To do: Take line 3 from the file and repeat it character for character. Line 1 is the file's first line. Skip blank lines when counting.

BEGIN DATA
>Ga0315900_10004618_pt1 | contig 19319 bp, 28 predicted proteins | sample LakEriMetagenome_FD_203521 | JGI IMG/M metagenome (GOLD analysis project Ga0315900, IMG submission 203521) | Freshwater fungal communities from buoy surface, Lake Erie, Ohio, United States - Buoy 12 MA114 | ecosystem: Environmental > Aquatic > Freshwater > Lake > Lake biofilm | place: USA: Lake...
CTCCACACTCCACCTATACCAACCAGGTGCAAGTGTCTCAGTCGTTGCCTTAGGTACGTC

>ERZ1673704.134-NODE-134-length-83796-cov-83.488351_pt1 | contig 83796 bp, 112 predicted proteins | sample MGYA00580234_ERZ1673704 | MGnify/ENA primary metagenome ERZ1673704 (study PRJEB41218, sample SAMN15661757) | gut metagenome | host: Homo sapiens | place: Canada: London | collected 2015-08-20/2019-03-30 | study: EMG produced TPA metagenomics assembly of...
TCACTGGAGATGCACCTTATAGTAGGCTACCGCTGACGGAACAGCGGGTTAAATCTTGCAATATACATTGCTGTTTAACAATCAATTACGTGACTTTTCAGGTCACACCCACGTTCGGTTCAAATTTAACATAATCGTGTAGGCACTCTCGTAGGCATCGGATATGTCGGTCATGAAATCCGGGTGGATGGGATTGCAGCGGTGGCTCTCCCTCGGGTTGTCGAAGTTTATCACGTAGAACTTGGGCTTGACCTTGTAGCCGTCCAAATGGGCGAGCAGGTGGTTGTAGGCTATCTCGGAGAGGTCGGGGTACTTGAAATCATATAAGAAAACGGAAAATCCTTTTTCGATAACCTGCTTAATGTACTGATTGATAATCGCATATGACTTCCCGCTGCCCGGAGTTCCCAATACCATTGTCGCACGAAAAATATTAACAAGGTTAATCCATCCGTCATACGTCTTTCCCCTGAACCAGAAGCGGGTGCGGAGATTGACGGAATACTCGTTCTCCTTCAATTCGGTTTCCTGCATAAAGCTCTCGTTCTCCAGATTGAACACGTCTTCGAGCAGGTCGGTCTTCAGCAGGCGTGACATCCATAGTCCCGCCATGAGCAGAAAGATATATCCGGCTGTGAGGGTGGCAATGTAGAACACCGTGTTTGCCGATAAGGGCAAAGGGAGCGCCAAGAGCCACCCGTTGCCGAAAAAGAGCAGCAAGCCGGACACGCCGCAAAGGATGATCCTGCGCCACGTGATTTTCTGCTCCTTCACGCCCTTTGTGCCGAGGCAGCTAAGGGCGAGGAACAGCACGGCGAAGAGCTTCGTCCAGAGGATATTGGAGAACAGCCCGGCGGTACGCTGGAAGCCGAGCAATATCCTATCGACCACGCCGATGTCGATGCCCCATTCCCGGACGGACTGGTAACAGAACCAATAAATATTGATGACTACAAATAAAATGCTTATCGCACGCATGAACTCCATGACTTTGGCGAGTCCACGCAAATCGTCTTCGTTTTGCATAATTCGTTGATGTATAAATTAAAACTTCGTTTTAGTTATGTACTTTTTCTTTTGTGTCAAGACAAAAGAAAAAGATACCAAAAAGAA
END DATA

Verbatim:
>ERZ1673704.134-NODE-134-length-83796-cov-83.488351_pt1 | contig 83796 bp, 112 predicted proteins | sample MGYA00580234_ERZ1673704 | MGnify/ENA primary metagenome ERZ1673704 (study PRJEB41218, sample SAMN15661757) | gut metagenome | host: Homo sapiens | place: Canada: London | collected 2015-08-20/2019-03-30 | study: EMG produced TPA metagenomics assembly of...